Here is what I truly believe has to happen, and under normal circumstances I wouldn’t wish this upon anybody, but there’s gotta be some changes made here. What is gonna have to happen at some point in this province is that a Justice like [Justice X] is gonna have evidence brought into court in a case like that of Yong Jun Kim, and it’s gonna be his kid being forced to perform fellatio on a man and sent around the world on the Internet. It’s gonna be his grand-daughter forced to perform acts of bestiality. It’s gonna be a friend of the family who is forced to do something disgusting and then see it shipped around the world via the Internet.
Here is what Justice [X] says is his reason for giving such a light sentence. He said it was the most meritorious case he’s seen for a conditional sentence. It was warranted because Kim is young, it was his first offence, he had a previously good character, and he didn’t profit from the enterprise. Well, you know what? One of these days Yong Kun [sic] Kim, in my belief, is gonna say “I’m getting tired of looking at all this child pornography. I think I’ll go out and sodomize and kill a 5 year old.” That, to me, is the natural progression, and if you wonder why that we have guys like the one out there or ones who killed Holly Jones, it’s because we have a system that allows them to continue on throughout their adult life, to the point where looking at pornography is no longer enough.
[Justice X], you are disgrace to our justice system, you are disgrace to our society, and as much as I would like to see it, I can’t bring myself to hope that, one day, it is your kid who is doing what was performed on the videos in Yong Jun Kim’s possession. And make no mistake, we’ll hear about Yong Jun again.
The complainant was the former spouse of the Justice and the mother of their three children. On June 19, she sent the CRTC the following complaint, which was forwarded to the CBSC in due course.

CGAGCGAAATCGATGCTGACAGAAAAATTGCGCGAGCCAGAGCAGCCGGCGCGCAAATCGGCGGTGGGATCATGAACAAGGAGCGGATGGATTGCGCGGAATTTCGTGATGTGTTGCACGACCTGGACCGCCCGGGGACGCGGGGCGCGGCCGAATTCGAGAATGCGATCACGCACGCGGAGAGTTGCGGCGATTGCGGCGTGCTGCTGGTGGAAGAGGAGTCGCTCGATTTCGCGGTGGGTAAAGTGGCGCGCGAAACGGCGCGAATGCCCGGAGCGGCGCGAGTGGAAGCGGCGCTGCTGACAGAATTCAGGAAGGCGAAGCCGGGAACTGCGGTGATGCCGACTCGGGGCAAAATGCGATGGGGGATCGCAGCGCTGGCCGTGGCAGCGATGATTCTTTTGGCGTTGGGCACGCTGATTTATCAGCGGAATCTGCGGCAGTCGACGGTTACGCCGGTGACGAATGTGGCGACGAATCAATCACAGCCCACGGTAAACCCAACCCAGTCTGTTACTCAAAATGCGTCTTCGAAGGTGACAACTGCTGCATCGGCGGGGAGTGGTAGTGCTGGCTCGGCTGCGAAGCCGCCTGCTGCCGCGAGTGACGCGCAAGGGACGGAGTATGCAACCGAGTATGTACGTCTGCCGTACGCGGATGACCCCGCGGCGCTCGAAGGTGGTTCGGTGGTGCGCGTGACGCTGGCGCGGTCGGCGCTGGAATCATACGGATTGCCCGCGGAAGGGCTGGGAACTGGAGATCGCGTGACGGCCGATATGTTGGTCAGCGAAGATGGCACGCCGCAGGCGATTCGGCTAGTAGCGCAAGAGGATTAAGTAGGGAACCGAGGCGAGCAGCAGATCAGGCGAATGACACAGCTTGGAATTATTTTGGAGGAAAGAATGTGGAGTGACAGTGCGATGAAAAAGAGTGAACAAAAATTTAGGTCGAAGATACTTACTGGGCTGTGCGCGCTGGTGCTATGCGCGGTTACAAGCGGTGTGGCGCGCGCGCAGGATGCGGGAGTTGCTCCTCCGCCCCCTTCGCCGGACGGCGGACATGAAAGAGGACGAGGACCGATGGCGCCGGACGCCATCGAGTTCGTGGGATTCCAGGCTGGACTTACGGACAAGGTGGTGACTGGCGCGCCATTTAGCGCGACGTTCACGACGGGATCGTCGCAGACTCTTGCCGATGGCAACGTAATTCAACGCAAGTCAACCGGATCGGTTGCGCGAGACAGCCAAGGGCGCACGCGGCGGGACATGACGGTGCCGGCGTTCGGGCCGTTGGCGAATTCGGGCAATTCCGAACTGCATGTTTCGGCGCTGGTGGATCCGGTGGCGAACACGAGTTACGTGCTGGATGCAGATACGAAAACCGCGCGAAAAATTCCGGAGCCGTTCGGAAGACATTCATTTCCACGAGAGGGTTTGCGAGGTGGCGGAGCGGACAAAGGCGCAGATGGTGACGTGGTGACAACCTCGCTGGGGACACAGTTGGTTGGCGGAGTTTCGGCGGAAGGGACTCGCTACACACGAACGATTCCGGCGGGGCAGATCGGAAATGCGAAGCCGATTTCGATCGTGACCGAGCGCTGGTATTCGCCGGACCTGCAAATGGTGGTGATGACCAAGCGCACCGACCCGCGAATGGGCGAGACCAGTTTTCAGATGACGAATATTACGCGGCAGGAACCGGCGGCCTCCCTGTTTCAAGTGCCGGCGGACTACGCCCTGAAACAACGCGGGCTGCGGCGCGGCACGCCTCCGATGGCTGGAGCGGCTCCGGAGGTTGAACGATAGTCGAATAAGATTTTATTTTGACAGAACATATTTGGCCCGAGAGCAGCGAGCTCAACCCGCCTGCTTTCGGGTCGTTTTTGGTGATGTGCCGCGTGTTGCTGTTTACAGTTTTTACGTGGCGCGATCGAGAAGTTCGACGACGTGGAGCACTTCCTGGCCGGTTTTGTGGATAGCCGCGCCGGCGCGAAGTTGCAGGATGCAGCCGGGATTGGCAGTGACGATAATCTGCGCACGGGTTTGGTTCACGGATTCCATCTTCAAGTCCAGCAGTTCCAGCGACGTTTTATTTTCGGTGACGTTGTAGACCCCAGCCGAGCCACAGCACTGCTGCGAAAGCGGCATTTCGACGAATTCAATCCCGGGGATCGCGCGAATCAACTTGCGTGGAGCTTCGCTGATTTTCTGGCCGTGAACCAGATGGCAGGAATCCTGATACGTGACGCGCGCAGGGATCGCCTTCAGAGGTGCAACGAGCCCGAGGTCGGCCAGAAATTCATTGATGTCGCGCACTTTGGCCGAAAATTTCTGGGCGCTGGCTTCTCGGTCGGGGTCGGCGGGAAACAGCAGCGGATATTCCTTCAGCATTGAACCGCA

I would like to lodge a complaint against John Derringer of CILQ-FM for the station Q107 at 107.1 FM in Toronto for his “Tool of the Day” program on Thursday May 29, 2003 at approximately 8:20 a.m. in which he named my ex-husband the Tool of the Day for a judgment he gave to a child pornographer. Mr. Derringer, who was not in the court room and could not have heard any of the facts of the case or that the law as presented by the Crown suggested the sentence as given by my ex-husband (who was the Judge – [Justice X]), then went on to suggest that maybe Mr. [Justice X]’s children should be raped or sexually assaulted so that he would know how it would feel. I live with our three children. We were then subjected to police surveillance, and were told not to leave the children alone, to pick them up and drive them to school, or to allow them to go home for lunch, or to see their friends, or to answer the phone, in case one of the listeners of Q107 was unstable and decided to act on Mr. Derringer's ill-advised idea and assault any or all of my children. In effect, he was inciting a criminal act against innocent children. We have suffered fear and anguish as a result of his broadcast, not to mention severe inconvenience and distress at the lack of freedom for me and my children this has caused.